Kittay & Blitz Inc., a New York City pearler, runs an ad in the magazine claiming, “We’re overwhelmed. Our cultured pearl operation is temporarily too successful.” According to the ad, the company’s president “has hurried back to Japan” to replace its wholesale inventory of “the most-wanted, popular cultured pearl items.”
China begins to produce inexpensive Rice Krispies–shape freshwaters.
The magazine reports on pollution in Ago Bay (“the crop programmed for 1973–1974 is expected to be down another third or so”).
Frank Mastoloni Sr. is quoted extensively in a New York Times article, “The Return of Pearls: A Guide for Buyers.” He puts the retail price of an 18-inch string of 11 to 15 mm South Sea pearls at $60,000–$150,000, and a 16-inch strand of 11 mm Tahitian pearls at $25,000–$75,000.
Jewelers’ Circular-Keystone editors position cultured pearls as a must-have holiday gift, pegging them to the popularity of Chanel bouclé tweeds: “Pearl attachments, mabe pearl earrings, and long pearl strands give the Chanel look added oomph.”
Freshwater cultured pearl farmers in China begin seeding akoya oysters, producing the coveted pearls at a fraction of the price.
Sotheby’s sells a double strand of natural black and gray Tahitian cultured pearls for $649,000, the highest price ever paid for Tahitians.
Designer Kenneth Jay Lane tells the Chicago Tribune that first lady Barbara Bush’s inauguration necklace—a triple strand of faux pearls—quadrupled sales of his famous fakes. “The demand is so great, it’s as if they just invented the pearl,” he said. “I’ve done pearl necklaces for years and years, but it’s Barbara Bush who has sent pearl sales through the ceiling.”
Gem-quality Chinese cultured freshwater pearls flood the market. “The pearls were small, generally below 7 mm, and the quality was much lower than what we see today,” remembers Joel Schechter, CEO of Honora.
The South Sea Pearl Consortium is formed. The initiative, led by Nicholas Paspaley of Paspaley Pearling Co. and George Kailis of Broome Pearls, both of Australia, is intended to educate retailers and the public on how “to discern the genuine article from inferior imitations,” according to a Women’s Wear Daily report. “Other goals are to increase the gem’s visibility and sales volume worldwide.”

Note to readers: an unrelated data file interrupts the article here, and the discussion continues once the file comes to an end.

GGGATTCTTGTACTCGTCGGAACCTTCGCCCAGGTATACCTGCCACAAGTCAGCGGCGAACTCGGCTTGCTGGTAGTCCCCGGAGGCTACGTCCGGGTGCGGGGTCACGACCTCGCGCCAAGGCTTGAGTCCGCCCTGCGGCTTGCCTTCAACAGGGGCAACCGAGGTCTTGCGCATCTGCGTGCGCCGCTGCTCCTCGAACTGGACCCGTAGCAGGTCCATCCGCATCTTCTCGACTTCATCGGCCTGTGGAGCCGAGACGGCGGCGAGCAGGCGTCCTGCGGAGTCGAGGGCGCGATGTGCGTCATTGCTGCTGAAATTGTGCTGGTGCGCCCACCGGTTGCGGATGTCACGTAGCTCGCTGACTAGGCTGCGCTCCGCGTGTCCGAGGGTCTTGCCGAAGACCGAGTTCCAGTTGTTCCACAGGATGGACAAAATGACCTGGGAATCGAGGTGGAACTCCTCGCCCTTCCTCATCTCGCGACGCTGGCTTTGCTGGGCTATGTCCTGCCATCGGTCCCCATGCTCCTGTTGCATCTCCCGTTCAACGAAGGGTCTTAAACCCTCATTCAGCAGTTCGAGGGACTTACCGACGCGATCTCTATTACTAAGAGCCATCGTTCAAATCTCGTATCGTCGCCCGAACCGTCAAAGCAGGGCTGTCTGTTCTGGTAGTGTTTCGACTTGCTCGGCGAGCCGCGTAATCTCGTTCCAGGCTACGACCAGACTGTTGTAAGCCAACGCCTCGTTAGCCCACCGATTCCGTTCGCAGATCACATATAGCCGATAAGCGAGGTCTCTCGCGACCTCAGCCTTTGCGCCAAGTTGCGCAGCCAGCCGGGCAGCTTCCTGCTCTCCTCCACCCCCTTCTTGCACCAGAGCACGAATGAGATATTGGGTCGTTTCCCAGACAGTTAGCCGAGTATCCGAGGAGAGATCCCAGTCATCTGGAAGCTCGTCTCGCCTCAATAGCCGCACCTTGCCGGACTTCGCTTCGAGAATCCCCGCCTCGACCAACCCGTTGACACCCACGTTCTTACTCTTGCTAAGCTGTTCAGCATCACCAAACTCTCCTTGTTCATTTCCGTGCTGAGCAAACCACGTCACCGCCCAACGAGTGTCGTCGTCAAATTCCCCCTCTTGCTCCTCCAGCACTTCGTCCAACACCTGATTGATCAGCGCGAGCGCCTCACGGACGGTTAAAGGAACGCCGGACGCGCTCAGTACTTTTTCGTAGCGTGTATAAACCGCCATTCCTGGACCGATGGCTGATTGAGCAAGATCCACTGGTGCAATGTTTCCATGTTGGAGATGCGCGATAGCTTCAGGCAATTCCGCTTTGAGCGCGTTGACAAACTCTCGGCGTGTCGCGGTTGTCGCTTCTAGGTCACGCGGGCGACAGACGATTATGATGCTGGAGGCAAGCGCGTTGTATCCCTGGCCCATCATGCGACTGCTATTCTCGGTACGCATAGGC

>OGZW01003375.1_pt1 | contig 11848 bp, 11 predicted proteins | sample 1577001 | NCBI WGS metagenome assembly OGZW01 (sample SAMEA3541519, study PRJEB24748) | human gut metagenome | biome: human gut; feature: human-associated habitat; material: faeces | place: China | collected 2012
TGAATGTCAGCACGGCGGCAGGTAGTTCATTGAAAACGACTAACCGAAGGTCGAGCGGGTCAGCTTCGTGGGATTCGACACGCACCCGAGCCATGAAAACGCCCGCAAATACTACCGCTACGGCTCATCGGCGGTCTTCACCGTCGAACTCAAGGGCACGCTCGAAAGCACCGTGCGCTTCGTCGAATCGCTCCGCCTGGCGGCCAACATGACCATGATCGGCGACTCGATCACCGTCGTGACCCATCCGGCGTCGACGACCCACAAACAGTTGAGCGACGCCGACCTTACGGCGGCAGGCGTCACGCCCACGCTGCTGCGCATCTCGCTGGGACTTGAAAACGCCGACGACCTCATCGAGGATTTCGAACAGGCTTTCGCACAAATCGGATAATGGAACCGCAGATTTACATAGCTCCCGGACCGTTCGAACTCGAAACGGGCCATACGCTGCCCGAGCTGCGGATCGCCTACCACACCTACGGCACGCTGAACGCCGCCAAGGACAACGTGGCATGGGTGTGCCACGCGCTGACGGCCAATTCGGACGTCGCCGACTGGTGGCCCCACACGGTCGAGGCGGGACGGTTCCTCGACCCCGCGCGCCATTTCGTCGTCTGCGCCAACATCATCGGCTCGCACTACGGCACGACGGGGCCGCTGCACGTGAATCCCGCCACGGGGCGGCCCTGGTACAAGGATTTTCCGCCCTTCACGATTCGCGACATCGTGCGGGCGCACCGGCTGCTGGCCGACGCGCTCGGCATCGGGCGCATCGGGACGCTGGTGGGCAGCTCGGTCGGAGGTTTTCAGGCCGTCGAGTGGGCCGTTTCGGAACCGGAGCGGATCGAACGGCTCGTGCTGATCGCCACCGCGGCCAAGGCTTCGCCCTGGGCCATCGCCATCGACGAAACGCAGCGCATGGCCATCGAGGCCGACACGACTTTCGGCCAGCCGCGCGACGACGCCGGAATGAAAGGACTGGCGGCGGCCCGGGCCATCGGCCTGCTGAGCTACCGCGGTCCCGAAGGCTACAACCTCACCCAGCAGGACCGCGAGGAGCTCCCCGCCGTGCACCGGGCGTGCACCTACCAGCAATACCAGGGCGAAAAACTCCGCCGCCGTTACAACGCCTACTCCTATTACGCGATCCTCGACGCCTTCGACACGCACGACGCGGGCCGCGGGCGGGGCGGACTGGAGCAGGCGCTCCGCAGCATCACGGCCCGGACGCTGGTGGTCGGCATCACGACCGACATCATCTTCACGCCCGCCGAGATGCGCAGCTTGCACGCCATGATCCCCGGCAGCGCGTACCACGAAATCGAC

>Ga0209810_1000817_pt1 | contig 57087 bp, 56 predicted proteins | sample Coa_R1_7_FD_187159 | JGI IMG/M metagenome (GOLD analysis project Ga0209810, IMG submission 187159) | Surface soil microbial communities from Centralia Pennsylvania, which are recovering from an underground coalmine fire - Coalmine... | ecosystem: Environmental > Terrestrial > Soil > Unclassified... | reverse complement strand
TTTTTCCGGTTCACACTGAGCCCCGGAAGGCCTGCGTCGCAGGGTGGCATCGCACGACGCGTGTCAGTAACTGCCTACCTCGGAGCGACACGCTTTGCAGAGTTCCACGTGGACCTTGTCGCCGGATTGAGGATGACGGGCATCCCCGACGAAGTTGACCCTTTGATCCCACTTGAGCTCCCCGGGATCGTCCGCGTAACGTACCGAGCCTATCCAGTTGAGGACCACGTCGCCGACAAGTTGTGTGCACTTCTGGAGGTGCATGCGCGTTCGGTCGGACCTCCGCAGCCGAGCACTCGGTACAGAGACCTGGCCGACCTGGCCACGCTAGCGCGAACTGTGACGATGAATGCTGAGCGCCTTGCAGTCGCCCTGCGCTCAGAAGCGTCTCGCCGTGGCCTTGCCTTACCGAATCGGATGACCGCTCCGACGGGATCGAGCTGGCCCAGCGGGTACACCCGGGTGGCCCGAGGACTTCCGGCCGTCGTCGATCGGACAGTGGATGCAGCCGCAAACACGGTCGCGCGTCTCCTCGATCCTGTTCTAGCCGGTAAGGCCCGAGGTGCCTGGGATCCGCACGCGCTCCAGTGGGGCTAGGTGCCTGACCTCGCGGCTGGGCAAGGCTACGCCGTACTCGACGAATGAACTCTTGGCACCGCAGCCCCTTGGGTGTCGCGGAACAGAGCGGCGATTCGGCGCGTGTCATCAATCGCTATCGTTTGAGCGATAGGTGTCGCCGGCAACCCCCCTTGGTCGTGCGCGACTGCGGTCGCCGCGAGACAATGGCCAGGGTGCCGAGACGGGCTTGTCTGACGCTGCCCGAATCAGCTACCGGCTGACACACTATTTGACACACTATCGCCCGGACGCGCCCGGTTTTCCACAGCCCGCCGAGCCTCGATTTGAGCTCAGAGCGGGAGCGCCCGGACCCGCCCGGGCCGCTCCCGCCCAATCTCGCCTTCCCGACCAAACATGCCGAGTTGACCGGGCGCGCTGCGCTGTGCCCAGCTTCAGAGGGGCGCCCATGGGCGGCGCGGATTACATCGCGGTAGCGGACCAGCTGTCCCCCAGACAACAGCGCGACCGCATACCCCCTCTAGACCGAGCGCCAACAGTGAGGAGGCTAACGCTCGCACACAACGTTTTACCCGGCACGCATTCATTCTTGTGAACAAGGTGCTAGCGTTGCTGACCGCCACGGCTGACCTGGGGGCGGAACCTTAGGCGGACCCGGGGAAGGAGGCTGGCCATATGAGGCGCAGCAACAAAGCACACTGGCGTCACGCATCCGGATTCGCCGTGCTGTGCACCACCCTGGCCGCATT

Tiffany & Co. hosts a South Pacific–themed Sunday brunch for local and international press to unveil its spring collection highlighting South Sea and Tahitian pearls, complete with palm trees and exotic macaw birds. Women’s Wear Daily says the event is part of the house’s “year-long project supporting South Sea pearls.”
The American Museum of Natural History unveils “Pearls,” an exhibit headlined by Elizabeth Taylor’s famous La Peregrina, once owned by Queen Mary I.
In the October issue, JCK reports that the “Japanese cultured pearl is having a tough time” and that “Chinese cultured akoyas are not necessarily competing [with Japanese akoyas] on quality—just on size and quantity.”
In the wake of the financial crisis, the pearl industry, among other categories, takes a dip. But it recovers quickly, thanks in part to the CPAA’s efforts to educate retailers on the variety of pearls available on the market.
In September, JCK reports on Edison pearls, aka Ming pearls, coming to market, describing them as “freshwaters that are round to baroque in shape, and available in white to natural lavender-peach colors with golden to bronze top hues. All these varieties have, not surprisingly, led to a greater appreciation of pearls among designers.”
With the 2020 presidential election on the horizon, the climate crisis is a hot-button topic, and the pearl industry is paying attention. The increased frequency of typhoons and hurricanes, pollution, and rising water temperatures all affect pearl harvests. Still, the pearl industry has proved itself nimble in the wake of environmental stresses for more than a century. Let’s hope a silver lining—or oyster lip, as the case may be—presents itself soon.
(Hepburn: Everett; Biwa pearls: photo by Satoshi Furuya/© GIA; rice krispies pearls: © GIA; Chanel model: Victor Virgile/Gamma-Rapho via Getty; algal blooms: the Asahi Shimbun/Getty)